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  • Jul 24, 2014
  • Updated: 7:16am

Wise men choose to sell down gold

PUBLISHED : Wednesday, 09 April, 2008, 12:00am
UPDATED : Wednesday, 09 April, 2008, 12:00am

The reputation of the world's bankers has taken a few knocks in the months since the subprime crisis blew up. Even so, there are still some whose reputations command widespread respect in financial circles. Andrew Crockett, Mohamed El-Erian, Alan Greenspan, Tito Mboweni, Guillermo Ortiz, Hamad Al-Sayari, Jean-Claude Trichet and Zhou Xiaochuan belong to this select group.

The name of Alan Greenspan, boss of the US Federal Reserve from 1987 to 2006, will be familiar. The others are less well known, although they are scarcely less illustrious.

Mr Crockett is president of JP Morgan Chase International and ex-boss of the Bank for International Settlements. Mr El-Erian is chief investment officer for Pimco, the world's biggest bond investor. Mr Mboweni is governor of the South African Reserve Bank. Mr Ortiz steered Mexico out of the 1994 tequila crisis. Mr Al-Sayari has headed the Saudi Arabian Monetary Agency for the past 25 years. Mr Trichet is boss of the European Central Bank, and Mr Zhou is governor of the People's Bank of China.

These worthies came together a while back to try and find a new source of income for the International Monetary Fund, which is running short of cash. Their answer was to propose selling some 400 tonnes of the fund's gold holdings, and to reinvest the money in assets which actually generate a return.

This is an eminently sensible solution to the fund's problems. The price of gold has soared spectacularly in recent years on the back of a speculative boom (see chart), but that is no good to the IMF. Its 400 spare tonnes is merely gathering dust at vast expense in its vaults, while the fund expects to suffer an income shortfall of US$200 million this year.

On the other hand, the IMF's eminent advisers calculate that by selling the gold and investing the proceeds in high-grade income-generating assets the fund could both preserve the value of its capital and earn an excess return of just over US$200 million, enough to cover its projected deficit for 2007.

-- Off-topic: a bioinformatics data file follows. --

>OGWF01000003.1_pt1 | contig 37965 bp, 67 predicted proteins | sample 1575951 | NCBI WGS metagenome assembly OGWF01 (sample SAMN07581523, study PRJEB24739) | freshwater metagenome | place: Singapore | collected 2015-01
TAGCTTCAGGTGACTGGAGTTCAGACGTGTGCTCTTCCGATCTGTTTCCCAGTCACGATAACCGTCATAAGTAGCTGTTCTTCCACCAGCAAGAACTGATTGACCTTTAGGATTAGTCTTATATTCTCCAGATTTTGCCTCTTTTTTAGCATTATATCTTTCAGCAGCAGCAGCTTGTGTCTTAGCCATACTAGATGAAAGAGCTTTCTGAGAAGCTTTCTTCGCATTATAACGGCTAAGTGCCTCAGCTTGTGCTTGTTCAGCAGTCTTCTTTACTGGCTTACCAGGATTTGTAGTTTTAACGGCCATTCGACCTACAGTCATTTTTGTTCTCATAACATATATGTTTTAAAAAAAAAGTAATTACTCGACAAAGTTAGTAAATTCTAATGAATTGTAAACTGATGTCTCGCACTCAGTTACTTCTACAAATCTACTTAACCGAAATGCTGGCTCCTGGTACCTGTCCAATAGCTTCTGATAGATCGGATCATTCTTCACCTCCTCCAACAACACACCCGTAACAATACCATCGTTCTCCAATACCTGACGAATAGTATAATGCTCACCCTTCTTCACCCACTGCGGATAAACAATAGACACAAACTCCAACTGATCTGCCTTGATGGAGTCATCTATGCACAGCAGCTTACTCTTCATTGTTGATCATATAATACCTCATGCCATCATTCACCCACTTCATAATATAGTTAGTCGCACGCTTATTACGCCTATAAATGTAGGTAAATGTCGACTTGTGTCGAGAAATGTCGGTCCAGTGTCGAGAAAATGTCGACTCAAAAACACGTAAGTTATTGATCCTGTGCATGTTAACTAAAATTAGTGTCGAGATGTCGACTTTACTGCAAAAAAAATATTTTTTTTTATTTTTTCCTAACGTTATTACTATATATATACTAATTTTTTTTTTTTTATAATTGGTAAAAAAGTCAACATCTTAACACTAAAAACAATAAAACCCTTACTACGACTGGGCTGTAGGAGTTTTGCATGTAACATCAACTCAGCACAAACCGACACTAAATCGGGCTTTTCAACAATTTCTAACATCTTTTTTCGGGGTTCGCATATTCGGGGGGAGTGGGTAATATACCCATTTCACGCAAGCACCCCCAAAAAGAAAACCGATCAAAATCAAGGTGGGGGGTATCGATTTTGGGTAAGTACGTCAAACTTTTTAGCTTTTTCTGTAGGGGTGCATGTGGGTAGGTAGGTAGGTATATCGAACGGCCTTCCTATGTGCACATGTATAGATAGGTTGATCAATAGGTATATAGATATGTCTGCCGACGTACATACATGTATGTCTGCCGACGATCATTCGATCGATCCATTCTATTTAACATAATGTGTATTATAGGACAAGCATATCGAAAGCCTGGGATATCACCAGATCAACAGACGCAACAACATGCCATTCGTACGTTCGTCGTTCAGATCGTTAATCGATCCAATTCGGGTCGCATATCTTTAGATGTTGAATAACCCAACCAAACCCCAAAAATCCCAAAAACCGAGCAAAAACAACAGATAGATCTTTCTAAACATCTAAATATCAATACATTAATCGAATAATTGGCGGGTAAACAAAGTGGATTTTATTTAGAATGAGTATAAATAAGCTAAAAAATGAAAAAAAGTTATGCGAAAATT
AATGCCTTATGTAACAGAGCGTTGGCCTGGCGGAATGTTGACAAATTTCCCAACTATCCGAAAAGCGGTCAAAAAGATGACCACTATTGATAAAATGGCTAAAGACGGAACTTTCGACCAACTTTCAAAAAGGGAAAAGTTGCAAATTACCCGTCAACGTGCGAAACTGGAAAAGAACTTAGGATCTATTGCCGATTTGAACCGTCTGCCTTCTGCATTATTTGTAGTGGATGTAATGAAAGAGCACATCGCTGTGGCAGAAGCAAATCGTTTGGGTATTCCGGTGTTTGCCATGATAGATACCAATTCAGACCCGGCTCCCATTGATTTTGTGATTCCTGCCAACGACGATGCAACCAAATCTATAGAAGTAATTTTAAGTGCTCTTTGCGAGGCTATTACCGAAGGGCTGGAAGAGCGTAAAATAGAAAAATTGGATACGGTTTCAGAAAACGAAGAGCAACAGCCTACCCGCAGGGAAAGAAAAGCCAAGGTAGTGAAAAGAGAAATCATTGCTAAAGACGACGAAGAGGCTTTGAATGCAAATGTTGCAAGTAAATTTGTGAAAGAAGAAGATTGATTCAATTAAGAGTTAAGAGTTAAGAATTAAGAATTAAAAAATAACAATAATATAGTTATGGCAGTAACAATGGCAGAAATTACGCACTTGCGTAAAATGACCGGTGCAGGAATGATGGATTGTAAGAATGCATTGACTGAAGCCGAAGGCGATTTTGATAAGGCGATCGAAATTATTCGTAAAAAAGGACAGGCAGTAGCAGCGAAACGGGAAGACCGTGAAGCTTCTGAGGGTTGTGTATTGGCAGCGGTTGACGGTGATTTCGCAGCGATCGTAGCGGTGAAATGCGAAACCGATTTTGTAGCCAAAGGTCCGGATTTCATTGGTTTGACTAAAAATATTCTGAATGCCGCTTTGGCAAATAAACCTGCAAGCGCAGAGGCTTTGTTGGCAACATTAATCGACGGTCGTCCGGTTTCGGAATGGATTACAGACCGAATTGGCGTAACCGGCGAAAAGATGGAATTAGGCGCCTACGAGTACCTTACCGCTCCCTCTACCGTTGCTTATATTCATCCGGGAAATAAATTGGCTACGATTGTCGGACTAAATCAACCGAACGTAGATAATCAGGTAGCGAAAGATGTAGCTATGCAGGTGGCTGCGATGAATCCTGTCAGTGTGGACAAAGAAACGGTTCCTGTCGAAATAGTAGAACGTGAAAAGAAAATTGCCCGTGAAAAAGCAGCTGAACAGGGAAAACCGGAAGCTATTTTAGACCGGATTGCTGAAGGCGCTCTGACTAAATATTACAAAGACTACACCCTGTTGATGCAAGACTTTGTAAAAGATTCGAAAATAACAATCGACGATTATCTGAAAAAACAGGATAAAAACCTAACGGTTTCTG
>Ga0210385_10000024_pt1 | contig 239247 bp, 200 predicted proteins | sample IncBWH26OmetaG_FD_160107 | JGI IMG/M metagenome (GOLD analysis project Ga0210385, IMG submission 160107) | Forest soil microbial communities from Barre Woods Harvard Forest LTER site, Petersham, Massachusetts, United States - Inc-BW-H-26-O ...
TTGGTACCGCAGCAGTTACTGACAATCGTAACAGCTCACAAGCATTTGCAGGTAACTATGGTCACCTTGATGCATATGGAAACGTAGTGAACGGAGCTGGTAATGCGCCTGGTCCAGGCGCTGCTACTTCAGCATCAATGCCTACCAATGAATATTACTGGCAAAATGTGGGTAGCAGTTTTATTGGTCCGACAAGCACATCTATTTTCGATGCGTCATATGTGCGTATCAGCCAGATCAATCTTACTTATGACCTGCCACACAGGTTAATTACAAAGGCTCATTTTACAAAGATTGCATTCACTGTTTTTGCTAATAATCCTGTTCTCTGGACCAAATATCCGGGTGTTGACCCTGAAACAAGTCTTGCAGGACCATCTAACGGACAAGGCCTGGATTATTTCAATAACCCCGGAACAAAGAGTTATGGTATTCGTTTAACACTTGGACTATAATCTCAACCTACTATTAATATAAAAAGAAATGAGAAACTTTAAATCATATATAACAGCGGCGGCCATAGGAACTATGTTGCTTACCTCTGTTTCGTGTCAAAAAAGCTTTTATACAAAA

The trouble is that the IMF is not alone in wanting to unload its gold. Many of the world's central banks have also come to the conclusion that bullion is an expensive waste of space, and have determined to sell down their holdings if they can. Hong Kong, for example, sold five of its seven tonnes of reserve gold back in 1993.

Altogether in the past 10 years the world's central banks have managed to sell about 4,000 tonnes into the rally (see chart). But that leaves them still holding about 30,000 tonnes, much of which they would dearly like to get rid of.

It will not be easy. With the entire production from all the world's mines amounting to just 2,000 tonnes a year, the remaining stocks of reserve bullion are equal to 15 years of new supply. Any large official sales would send the price into free-fall.

To avoid undermining the value of their holdings, European central banks and the IMF have agreed collectively to sell no more than 500 tonnes of gold a year. That deal has helped to support the price. But the speculators who last year bought 400 tonnes of bars and coins and a further 250 tonnes through gold funds might do well to wonder why they are so keen to buy gold when the wise and worthy of the financial world are busy selling.

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